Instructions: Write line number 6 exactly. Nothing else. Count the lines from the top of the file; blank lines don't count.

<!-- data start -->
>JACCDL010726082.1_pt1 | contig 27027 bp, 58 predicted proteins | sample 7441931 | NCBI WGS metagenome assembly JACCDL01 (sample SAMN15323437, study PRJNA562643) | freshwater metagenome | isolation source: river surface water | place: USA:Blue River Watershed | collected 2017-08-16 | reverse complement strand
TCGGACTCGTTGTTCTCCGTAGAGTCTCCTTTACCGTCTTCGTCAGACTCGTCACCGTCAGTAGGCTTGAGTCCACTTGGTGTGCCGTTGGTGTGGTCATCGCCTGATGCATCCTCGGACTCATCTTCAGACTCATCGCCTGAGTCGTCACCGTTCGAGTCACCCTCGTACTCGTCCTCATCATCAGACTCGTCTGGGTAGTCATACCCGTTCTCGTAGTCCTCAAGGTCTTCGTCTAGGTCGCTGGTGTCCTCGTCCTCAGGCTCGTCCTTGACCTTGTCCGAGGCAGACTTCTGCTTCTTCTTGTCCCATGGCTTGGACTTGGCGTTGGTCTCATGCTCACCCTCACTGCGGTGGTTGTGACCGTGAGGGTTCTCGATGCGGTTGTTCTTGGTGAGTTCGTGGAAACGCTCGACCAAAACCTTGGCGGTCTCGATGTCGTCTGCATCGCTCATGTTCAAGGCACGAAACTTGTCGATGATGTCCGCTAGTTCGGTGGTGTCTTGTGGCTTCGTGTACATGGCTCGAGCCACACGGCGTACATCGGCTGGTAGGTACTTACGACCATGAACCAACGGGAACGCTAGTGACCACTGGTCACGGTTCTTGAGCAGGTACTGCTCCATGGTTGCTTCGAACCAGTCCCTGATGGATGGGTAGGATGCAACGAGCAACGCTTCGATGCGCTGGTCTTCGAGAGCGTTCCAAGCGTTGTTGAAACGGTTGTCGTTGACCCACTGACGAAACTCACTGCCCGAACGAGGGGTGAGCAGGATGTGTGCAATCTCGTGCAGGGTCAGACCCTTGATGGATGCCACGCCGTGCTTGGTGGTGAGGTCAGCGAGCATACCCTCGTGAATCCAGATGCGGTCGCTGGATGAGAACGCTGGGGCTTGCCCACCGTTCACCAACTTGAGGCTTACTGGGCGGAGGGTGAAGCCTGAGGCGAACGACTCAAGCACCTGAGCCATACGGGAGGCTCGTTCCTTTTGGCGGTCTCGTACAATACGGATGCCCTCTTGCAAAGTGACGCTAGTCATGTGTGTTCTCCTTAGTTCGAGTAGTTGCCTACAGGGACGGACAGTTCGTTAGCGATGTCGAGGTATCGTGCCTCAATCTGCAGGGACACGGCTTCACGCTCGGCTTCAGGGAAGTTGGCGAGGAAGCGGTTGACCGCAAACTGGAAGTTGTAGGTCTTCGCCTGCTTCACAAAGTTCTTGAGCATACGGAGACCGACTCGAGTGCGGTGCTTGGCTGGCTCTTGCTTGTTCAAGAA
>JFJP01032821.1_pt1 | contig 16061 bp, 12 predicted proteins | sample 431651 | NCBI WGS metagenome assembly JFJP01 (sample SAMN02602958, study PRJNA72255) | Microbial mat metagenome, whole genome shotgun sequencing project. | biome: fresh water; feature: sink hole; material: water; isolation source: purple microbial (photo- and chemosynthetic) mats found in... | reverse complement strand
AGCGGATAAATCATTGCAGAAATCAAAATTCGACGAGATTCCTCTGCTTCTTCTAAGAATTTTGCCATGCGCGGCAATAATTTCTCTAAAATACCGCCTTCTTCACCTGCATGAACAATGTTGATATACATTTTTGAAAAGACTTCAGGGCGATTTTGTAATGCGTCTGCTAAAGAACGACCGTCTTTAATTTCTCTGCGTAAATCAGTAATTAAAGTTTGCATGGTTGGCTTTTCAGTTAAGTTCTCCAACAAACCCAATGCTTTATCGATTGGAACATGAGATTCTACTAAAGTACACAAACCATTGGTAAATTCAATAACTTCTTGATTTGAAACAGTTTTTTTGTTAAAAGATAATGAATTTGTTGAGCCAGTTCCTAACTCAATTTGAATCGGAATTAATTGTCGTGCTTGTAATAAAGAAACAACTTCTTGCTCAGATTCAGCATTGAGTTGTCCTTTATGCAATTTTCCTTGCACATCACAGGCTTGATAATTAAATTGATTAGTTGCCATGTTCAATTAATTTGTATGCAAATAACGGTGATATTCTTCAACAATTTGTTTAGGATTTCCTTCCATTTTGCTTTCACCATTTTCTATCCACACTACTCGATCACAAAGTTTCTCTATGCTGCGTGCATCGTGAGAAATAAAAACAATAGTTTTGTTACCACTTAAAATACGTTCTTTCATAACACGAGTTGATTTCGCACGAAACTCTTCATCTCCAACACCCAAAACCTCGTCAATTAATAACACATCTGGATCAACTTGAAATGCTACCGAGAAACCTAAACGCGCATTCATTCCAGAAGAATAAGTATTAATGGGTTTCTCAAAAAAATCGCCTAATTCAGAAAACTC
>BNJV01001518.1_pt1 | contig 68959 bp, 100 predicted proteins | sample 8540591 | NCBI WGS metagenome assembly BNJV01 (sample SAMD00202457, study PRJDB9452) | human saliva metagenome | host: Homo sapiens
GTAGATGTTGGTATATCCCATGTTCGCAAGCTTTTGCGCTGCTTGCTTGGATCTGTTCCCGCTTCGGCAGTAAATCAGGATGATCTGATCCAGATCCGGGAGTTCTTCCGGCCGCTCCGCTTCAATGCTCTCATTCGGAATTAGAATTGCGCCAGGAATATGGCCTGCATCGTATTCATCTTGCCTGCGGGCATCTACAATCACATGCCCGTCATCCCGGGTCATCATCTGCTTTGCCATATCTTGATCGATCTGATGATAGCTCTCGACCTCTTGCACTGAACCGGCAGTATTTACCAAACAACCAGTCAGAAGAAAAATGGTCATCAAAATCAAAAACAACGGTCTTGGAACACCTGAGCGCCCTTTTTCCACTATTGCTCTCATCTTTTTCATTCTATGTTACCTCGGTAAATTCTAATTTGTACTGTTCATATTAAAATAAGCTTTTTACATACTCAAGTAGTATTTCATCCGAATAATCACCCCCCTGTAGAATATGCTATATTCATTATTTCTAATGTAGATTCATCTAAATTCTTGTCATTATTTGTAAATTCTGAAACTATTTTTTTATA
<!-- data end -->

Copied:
GTAGATGTTGGTATATCCCATGTTCGCAAGCTTTTGCGCTGCTTGCTTGGATCTGTTCCCGCTTCGGCAGTAAATCAGGATGATCTGATCCAGATCCGGGAGTTCTTCCGGCCGCTCCGCTTCAATGCTCTCATTCGGAATTAGAATTGCGCCAGGAATATGGCCTGCATCGTATTCATCTTGCCTGCGGGCATCTACAATCACATGCCCGTCATCCCGGGTCATCATCTGCTTTGCCATATCTTGATCGATCTGATGATAGCTCTCGACCTCTTGCACTGAACCGGCAGTATTTACCAAACAACCAGTCAGAAGAAAAATGGTCATCAAAATCAAAAACAACGGTCTTGGAACACCTGAGCGCCCTTTTTCCACTATTGCTCTCATCTTTTTCATTCTATGTTACCTCGGTAAATTCTAATTTGTACTGTTCATATTAAAATAAGCTTTTTACATACTCAAGTAGTATTTCATCCGAATAATCACCCCCCTGTAGAATATGCTATATTCATTATTTCTAATGTAGATTCATCTAAATTCTTGTCATTATTTGTAAATTCTGAAACTATTTTTTTATA